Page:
By Chadd Cawson Local Journalism Initiative Reporter
Many people have heard about residential schools but are uneducated about them. And too many have known about the horrors and injustices that happened within the walls of them, but for too long their voices were never heard. First Nations, Inuit, and Métis children were taken from their families, communities, and culture for over 150 years. During this period, over 150,000 children attended what were then called Indian Residential Schools. Many never returned home to their families.
Much of the country’s ignorance was their bliss until the 215 unmarked graves of children who attended the Kamloops Indian Residential School (KIRS) were uncovered in late May of 2021. KIRS was in operation from 1890 until its doors were finally closed in 1970. It took the uncovering of this tragedy and the many to follow, for eyes to finally open and ears to hear a truth that Indigenous people have been telling for years; a truth that could no longer be ignored.
While the first church-run residential school on record opened in 1831 it was 50 years later that the federal government adopted an official policy of funding residential schools across Canada, following the lead of a similar school system in the U.S. It was under John A. MacDonald who served as Prime Minister from 1867 to 1873 and again from 1878 to 1891, that a partnership between government and various church organizations such as the Catholic Church began. He was a man who has had monuments named after him and graced the Canadian ten-dollar bill for years. Yet he was responsible for the development of the residential school system and approving the execution of Métis leader, Louis Riel.
In 1894 Prime Minister Mackenzie Bowman made an amendment to the Indian Act which was first passed in 1876, that made it compulsory for all First Nations, Inuit, and Métis children to attend a residential or a day school which, like the name of latter suggests, demanded Indigenous children to attend during the day, allowing them to return home to their families afterwards. That aside, it did not make them any more pleasant to attend. Debra Fisher, the Regional Director for Métis Nation British Columbia, shared with the Pioneer that her mother went to day school and would not talk of her experiences there. Fisher wears many hats: she’s the Minister of Education (K-12) and Early Years and Minister of Child and Family for Métis Nation British Columbia, and has spent five years working closely with residential and day school survivors of the Métis Nation.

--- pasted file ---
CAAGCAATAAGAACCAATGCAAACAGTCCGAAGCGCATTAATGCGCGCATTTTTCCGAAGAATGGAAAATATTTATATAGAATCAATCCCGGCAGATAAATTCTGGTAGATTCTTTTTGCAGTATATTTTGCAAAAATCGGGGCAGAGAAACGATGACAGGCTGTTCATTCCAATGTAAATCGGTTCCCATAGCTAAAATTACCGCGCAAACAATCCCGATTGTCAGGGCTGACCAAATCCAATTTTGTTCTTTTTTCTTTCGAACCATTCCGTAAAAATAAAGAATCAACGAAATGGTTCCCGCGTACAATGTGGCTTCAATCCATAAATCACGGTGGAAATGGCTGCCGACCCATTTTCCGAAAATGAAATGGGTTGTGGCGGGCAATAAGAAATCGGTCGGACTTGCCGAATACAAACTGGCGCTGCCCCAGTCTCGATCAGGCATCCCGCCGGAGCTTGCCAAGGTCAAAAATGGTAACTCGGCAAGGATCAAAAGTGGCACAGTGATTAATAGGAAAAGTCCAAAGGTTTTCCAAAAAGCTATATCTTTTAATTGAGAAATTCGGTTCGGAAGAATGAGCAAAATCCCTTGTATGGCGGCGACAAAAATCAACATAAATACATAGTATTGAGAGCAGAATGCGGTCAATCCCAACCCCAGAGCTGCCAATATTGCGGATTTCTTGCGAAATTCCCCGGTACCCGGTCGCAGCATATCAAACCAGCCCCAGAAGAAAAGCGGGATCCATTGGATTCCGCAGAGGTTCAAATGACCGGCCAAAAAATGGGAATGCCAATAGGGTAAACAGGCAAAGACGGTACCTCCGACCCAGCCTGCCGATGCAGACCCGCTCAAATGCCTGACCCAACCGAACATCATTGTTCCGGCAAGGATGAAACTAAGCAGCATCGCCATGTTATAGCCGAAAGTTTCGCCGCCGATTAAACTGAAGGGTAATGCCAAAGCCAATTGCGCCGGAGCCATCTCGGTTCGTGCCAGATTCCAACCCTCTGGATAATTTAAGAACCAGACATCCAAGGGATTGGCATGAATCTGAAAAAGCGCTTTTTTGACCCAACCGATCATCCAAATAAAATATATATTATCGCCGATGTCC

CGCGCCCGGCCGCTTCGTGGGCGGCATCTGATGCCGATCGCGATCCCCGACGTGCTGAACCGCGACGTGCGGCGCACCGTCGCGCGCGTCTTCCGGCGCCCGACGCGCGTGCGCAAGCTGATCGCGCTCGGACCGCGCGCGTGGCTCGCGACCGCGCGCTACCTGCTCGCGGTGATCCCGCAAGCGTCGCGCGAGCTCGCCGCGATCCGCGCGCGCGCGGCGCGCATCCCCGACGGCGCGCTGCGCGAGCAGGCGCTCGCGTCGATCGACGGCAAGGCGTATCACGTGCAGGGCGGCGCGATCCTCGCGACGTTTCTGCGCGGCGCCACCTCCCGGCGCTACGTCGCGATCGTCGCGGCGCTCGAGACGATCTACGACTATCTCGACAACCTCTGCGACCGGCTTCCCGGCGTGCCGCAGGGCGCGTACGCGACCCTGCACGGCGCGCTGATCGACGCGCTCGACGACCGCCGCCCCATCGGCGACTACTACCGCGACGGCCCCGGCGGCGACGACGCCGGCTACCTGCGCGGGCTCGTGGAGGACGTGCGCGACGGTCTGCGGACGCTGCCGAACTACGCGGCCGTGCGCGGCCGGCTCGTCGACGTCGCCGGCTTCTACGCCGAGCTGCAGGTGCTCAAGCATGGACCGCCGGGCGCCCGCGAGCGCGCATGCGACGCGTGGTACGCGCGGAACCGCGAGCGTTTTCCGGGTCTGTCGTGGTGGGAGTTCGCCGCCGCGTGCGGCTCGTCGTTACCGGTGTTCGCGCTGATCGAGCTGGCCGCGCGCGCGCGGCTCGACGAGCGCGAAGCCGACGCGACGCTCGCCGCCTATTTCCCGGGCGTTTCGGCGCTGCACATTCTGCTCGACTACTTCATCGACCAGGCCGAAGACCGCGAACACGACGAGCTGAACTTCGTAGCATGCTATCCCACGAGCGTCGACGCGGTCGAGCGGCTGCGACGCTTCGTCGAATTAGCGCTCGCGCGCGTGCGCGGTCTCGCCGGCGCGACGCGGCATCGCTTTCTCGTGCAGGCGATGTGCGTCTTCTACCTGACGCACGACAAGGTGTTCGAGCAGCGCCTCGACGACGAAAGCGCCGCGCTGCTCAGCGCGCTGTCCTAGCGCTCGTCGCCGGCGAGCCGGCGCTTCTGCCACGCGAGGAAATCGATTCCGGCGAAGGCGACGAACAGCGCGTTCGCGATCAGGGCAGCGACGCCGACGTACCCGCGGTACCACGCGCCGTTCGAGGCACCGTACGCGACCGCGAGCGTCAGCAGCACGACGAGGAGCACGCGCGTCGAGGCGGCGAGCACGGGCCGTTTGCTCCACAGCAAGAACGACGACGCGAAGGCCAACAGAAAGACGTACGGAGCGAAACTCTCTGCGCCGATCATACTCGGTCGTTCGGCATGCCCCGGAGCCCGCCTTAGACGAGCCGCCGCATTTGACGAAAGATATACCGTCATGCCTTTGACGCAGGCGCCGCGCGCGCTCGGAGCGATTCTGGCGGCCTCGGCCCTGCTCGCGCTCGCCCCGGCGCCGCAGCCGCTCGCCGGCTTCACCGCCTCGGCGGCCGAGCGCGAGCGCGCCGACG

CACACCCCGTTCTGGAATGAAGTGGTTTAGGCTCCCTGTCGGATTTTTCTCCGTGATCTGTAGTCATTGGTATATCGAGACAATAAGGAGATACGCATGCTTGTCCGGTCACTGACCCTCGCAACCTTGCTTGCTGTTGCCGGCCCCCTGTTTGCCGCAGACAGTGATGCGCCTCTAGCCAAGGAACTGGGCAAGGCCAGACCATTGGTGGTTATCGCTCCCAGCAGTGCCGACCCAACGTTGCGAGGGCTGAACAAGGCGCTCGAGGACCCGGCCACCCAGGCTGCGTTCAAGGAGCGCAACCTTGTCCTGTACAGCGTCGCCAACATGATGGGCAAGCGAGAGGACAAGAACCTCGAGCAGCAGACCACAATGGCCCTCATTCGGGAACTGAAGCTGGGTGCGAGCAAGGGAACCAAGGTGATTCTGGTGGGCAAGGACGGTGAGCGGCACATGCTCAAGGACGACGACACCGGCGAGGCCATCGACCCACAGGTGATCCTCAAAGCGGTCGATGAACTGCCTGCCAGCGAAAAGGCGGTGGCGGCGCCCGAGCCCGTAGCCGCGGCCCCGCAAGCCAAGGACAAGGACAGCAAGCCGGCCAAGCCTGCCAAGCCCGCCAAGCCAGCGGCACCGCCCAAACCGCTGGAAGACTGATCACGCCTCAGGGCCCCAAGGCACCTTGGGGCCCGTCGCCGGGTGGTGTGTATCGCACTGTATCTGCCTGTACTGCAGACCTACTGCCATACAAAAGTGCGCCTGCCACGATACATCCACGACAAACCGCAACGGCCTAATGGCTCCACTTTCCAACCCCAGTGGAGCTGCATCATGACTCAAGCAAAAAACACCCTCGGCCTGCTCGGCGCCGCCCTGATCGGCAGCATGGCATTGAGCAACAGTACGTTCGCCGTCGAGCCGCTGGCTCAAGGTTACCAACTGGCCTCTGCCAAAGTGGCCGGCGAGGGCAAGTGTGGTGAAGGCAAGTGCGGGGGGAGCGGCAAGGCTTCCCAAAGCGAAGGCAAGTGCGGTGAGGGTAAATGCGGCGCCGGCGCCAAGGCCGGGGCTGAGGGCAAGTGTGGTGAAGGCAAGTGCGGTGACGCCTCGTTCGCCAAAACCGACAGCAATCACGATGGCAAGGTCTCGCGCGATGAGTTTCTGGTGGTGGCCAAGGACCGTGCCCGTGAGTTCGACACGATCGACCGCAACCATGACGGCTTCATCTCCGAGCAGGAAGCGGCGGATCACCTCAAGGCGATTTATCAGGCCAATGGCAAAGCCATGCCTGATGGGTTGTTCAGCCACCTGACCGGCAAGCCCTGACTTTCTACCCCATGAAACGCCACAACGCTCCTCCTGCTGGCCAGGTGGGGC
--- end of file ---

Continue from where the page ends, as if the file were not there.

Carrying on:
“My mother never wanted to speak about her time in day school so that is a clear sign of how it impacted her,” said Fisher. “I have talked to many day school survivors and their experiences were vast – from not having any issues, aside from a poor education – to the full (impact) of residential schools such as sexual abuse and several forms of mistreatment.”
Many of our elders in the Columbia Valley of both the Ktunaxa First Nation and the Secwépemc (Shuswap) First Nation attended and endured abuse at St. Eugene’s residential school, located just north of Cranbrook. It opened in 1890 and didn’t finally close until 1970. The last federally-funded residential school was still open 25 years ago in Rankin Inlet and remained open until 1997.
It was with intention that residential schools were located a great distance from Indigenous communities, making family visits few and far between. The whole purpose of this system was to strip young children of their culture, their languages, their way of life and their dignity. Young, innocent children endured physical and sexual abuse. Not all survived this sadistic system. The residential school system created, and leaves the legacy, of intergenerational trauma. That system left many who attended with the struggles of post traumatic stress disorder (PTSD), substance abuse and in extreme cases, suicide. The exact number of deaths that happened within residential schools is still unknown but are estimated to be over 30,000 and counting. The residential school system has since been considered a cultural genocide.